> I had been giving my horse the 'normal' grain (corn, oat, barley,
> molasses) for over a year. I had heard of something called 'Purina 12-12'
> or something from this group (supposed to be a free choice vitamin thing).
> Well, I decided that I wanted to try that, so up to the local feed store I
> Well, they said that they didn't have that, but since I wanted the
> vitamins and to get my horses coat nice 'n shiny, (and also drop a
> *little* weight), they said, "Here. Try this." It was Omolene 100; buy
> two bags get two free. So I said, "Well, okay."
> Now a few days ago, after about 2 weeks of being on Omolene, a friend of
> mine said, "He shouldn't be getting that. That's a hot grain. Makes 'em
> hot." Now today, there's a huge question mark over my head.
> Why would Omolene be a hot feed, and should I save it for cold nights and
> the winter? Should I go ahead and switch back to my original grain? I
> got a weight tape with the grain, but my horse is very big and sort of
> went off the tape. (He's a quarter horse, but people think he's part
> Percheron). Right now he isn't on pasture, but will be in about two
> weeks, if that matters at all.
> Thank you for any answers you may give.
> California Cruisin'
> Kalah B
What your friend meant by "hot" was that this feed will give your horse
a lot of energy - possibly too much - so he becomes high strung - sort
of like what happens to people when they get a boost from eating
chocolate or drinking soft drinks (Mountain Dew is the worst).
Many people feel that horses require a very high amount of protein in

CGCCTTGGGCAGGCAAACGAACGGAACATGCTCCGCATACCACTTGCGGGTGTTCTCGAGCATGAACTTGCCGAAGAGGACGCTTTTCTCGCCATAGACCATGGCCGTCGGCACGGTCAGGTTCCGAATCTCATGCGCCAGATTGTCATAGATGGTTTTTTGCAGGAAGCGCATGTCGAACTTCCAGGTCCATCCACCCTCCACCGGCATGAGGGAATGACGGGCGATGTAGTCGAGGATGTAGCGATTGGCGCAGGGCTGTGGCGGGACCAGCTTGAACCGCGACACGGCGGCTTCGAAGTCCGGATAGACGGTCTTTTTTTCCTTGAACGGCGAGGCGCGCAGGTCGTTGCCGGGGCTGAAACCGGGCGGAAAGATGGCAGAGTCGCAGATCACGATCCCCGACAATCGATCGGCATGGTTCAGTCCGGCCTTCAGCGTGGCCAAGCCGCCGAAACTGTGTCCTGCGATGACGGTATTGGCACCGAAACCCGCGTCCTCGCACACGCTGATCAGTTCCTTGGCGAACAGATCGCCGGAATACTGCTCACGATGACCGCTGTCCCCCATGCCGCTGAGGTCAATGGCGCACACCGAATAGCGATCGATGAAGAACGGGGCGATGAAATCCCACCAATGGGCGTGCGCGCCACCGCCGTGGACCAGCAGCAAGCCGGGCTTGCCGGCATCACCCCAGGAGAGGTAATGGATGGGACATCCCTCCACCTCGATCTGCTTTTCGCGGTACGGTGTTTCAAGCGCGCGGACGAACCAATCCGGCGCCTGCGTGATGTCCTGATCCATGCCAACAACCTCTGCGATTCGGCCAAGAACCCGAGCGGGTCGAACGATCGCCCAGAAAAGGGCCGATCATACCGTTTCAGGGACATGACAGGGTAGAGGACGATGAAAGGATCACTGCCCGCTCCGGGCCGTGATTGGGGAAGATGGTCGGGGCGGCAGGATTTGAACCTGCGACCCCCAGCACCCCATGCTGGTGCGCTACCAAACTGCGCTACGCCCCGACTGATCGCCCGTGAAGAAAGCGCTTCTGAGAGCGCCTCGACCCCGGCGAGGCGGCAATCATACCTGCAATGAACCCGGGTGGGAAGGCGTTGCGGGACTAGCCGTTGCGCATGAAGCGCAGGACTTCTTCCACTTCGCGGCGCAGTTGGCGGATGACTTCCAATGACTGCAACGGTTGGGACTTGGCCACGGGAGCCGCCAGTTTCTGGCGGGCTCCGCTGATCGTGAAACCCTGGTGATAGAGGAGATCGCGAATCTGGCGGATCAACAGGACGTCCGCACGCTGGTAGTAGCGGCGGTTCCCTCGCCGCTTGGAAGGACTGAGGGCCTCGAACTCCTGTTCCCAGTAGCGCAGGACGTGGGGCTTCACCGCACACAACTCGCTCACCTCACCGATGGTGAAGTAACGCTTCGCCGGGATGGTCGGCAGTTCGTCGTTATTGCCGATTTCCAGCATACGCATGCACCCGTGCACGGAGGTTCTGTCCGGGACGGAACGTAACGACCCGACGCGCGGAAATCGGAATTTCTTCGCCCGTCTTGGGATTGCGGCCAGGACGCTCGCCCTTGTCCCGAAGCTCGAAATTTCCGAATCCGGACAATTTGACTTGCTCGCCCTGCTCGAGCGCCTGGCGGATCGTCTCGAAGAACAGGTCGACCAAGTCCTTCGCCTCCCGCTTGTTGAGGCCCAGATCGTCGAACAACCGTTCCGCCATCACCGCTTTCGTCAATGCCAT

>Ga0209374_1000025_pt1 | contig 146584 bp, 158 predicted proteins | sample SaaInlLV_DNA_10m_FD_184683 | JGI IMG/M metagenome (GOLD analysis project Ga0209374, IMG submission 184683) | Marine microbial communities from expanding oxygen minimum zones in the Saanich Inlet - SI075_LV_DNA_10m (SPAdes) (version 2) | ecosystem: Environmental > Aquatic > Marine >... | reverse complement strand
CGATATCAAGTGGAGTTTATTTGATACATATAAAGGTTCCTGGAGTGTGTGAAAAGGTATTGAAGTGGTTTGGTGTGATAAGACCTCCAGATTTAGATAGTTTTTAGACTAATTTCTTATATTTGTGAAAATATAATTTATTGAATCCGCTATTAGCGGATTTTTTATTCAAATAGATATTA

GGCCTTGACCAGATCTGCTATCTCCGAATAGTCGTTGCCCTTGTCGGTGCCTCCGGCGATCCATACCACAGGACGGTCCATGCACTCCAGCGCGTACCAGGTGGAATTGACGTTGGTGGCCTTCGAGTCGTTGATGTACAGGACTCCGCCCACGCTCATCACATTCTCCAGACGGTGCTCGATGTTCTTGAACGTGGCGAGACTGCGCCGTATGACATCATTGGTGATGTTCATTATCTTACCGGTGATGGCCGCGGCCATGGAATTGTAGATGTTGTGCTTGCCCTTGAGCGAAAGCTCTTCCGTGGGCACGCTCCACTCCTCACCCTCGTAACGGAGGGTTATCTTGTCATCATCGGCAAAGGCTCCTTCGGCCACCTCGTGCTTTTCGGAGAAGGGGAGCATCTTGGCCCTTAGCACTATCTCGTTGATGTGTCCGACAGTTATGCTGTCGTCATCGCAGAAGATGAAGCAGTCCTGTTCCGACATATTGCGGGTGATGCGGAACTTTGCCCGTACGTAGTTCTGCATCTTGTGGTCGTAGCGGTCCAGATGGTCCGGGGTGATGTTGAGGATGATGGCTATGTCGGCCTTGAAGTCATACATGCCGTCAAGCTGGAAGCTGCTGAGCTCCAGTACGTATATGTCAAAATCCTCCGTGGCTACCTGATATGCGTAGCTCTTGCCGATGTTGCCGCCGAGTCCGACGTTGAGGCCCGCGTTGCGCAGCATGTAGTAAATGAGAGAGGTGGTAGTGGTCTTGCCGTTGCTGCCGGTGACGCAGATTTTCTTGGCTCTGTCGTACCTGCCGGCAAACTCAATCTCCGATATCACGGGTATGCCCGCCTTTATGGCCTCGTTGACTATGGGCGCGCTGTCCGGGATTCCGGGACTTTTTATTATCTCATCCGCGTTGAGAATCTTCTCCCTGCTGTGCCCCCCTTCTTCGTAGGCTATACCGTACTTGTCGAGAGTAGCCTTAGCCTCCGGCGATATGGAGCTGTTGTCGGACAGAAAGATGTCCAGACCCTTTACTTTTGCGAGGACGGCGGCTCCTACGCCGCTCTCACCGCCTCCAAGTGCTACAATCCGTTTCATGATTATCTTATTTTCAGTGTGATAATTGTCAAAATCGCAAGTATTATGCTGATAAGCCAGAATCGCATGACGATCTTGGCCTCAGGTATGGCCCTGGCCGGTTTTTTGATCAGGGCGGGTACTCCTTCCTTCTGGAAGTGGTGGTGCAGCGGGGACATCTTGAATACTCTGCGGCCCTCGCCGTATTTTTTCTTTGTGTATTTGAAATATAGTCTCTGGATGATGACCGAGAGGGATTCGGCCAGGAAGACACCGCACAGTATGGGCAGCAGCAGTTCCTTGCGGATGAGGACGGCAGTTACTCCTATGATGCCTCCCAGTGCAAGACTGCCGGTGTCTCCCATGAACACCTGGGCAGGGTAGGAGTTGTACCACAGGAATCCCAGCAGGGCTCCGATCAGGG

their feed. I don't know how much Omolene has but for most mature horses
10% protein is plenty. You can get this by feeding oats along with good
quality mixed hay (forage testing is fairly inexpensive and usually a
good idea so you know what you're feeding). I always cringe when I see
people feeding 16-18% protein rations because so much of that protein is
being broken down into energy, stored as fat, excreted as nitrogen -
anything but going towards what it's meant to do - muscle maintenance
Now in growing horses, especially foals, and to a lesser extent for
pregnant mares, a higher amount of protein is OK.
I've found from experience that when I have a horse that's too "hot" I
usually get more mileage out of reducing protein in the diet than
energy. Energy requirements can be kept pretty close to ideal by
observing body condition - eyeballing. I used to feed very high quality
alfalfa hay and have been much happier when I switched to grass hay for
my mature horses, saving the alfalfa for the babies and mares w/foals or
in their last trimester.
Generally I try to keep my sweat feed (I have it mixed) at 10% and add
soybean oil meal when I need protein.
Also, I gather from your post that your horse is too fat. Try this to
check - run your hand along his side, firmly but gently. You should be
able to feel his ribs. If you can't he's probably too fat. If you can
SEE his ribs (with a short or summer haircoat) then he's probably too
thin. It's a very rough check - but I don't want to get into body
condition scoring here - but it's also maybe the best one I know of to
tell if your horse is too fat.